The Weeknd – Thursday
Ethan Woy, Staff Writer
September 16, 2011
Filed under Features
When it comes to The Weeknd’s newest mixtape, Thursday, many music fans weren’t just thirsty for it – they were parched. Just a few weeks after hearing the universally acclaimed, out-of-nowhere release House of Balloons, any fan’s hype level for the next chapter of the three-part trilogy should be through the roof.
Besides some tweets in May saying Thursday was coming soon along with two “singles” in “Rolling Stone” and “The Birds Part 1″ released within the same timeframe, there wasn’t much news behind the mysterious mixtape. Abel Tesfaye did, however, host his first concert in early July and later performed at OVO Fest on the 31st. But once the lights turned off at Molson Amphitheatre, he went back into hiding and the release date of Thursday was still unknown.
On the 16th, Abel simply tweeted “this one…” Everyone knew what was finally coming soon. Two days later (obviously on a Thursday), the highly anticipated mixtape was released on his website. Just shortly after, the site crashed, which caused many people to search for alternate links. In just the first day alone, Thursday was downloaded over 180,000 times; an incredible number for a still relatively unknown artist.
Listening to House of Balloons for the first might not impress people. However, a few more listens should do the trick. With many more listens, it can be among one’s favorite projects of 2011. Unlike the first mixtape, Thursday should make a very good first impression.
The entire tape sort of plays off “Wicked Games” from House of Balloons. Still heartbroken from a previous relationship, the nine-track project unravels as a story, documenting Abel’s process of finding girls to hook up with. However, the story’s antagonist doesn’t provoke the same feelings that the other girls do.
In the opener “Lonely Star”, Abel meets what could be his next hook up. The girl doesn’t have much of a past because of a lack of relationships, so Abel takes her under his arm and shows she can have whatever she wants. However, it’s a ploy to sleep with her. After getting some drugs in her system, she starts bringing his plan to life.
“Welcome to the other side,” he cries out in “Life of the Party” – a signal of the transformation the girl has made since the previous song. She’s starting to become exactly what Abel wanted her to be; from the innocent, lonely girl to a drug-induced whore. The title track “Thursday”, reiterates that she’s not different from the rest and that his feelings for her drastically change from day-to-day.
The Drake-assisted “The Zone” is not only one of the best songs from the tape, but it also reiterates the fact that she isn’t anything more than a hook up to him. Their first time together is more influenced by the codeine he’s been drinking than actual feelings. Drake’s verse doesn’t necessarily tie in with Abel’s story but it fits the theme of the tape and closes out the song perfectly.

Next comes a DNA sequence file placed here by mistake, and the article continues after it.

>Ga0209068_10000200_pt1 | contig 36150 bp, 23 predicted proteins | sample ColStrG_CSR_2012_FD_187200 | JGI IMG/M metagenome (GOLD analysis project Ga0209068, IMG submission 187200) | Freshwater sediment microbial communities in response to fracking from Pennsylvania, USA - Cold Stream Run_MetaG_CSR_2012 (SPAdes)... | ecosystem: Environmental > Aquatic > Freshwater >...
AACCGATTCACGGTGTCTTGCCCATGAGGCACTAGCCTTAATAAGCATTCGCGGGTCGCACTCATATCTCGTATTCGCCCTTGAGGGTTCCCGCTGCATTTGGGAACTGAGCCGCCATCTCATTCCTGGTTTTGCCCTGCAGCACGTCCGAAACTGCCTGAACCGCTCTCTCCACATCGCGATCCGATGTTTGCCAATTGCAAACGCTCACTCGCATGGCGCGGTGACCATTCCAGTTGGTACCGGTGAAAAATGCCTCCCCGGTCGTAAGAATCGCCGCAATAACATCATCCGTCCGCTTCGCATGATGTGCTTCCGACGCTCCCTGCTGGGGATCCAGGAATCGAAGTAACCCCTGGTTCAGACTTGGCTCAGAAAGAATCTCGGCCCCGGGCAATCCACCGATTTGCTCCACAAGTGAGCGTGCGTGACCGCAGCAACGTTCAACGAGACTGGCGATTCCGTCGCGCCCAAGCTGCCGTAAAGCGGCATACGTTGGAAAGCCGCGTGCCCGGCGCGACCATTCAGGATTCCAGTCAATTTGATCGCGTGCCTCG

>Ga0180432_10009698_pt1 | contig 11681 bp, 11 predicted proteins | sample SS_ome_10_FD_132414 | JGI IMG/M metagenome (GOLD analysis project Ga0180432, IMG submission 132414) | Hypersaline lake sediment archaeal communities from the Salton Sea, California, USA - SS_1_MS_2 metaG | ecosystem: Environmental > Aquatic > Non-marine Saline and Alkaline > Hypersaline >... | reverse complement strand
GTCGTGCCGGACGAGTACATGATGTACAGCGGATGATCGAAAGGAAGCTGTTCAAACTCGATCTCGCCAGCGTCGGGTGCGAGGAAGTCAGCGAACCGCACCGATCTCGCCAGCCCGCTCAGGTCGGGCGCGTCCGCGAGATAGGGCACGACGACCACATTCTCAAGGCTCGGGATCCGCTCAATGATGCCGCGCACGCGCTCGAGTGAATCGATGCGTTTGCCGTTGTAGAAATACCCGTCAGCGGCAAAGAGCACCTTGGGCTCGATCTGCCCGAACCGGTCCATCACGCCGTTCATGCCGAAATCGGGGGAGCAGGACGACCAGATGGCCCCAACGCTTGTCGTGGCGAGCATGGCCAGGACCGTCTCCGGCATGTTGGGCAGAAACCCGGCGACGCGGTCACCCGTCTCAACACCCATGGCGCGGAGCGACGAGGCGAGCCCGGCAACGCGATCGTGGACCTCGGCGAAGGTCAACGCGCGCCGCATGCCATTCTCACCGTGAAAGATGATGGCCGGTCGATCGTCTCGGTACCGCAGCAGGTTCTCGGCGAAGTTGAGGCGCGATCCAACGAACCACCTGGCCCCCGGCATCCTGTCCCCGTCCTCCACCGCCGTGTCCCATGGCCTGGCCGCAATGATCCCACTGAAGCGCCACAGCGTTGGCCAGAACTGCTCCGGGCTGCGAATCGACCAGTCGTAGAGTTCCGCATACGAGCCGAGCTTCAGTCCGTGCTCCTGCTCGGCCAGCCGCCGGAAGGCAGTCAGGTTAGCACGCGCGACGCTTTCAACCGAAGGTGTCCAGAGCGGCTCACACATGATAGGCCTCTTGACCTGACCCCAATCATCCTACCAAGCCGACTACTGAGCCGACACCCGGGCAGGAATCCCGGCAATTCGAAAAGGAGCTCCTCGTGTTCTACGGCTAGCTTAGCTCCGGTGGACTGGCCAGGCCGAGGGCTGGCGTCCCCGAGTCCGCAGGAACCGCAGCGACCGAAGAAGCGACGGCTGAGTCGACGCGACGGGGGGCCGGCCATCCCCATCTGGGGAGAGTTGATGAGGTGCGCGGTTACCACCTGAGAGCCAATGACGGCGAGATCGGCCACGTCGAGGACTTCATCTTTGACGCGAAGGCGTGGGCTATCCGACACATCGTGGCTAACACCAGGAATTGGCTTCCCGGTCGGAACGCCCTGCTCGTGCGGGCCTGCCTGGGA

Abel feels the need to remind the girl in “The Birds Part 1″ that falling in love with him will be useless, because he’s done this exact thing plenty of times. But her response in “The Birds Part 2″ is that she already fell in love with him and wants him to wait till she loses her feelings for him before he inevitably cheats on her.
But with her statement “it won’t be long till I fall out of love” from the previous song, she insists that she doesn’t want this to explicitly end. “Gone” is like “The Zone”, piecing together their next hook up. The possible shifting of his intentions show up here when he allows her to drink the codeine that he values so much.
“Rolling Stone” shows Abel at his most vulnerable state. The morning after the party, he starts questioning his feelings and thinks he might actually want this girl to love him. He’s worried about how the ineluctable fame will have women want him for that reason and not for himself. Confusion sets in at the end though because he is still unsure of what he wants. One line he’s singing “I’ll be different”, the next is “I think I’ll be different” and then finally “I hope I’m not different.”
And that brings us to the tape’s closer, “Heaven or Las Vegas”. It briefly touches on a lack of a father figure in Abel’s life, but the main theme of this song is how he feels like a king or a god because he has everything he wants in life: drugs, girls and friends. Whether this is like heaven to him or is more like Las Vegas remains to be seen (or rather, heard).
Comparing this to House of Balloons is tough, because they’re both incredible mixtapes and some of the best projects in 2011. House of Balloons has better highlights (“What You Need”, “Wicked Games”) but Thursday is a more complete listen. The production is just as good, if not better as its counterpart and nothing seems out of place. The story flows beautifully and is also relatable in many aspects (one aspect not being the hardcore drug use found throughout the tape).
It seemed impossible at first, but The Weeknd did it. He somehow topped an absolutely brilliant debut and as of August 26th, this is the 2011 project of the year.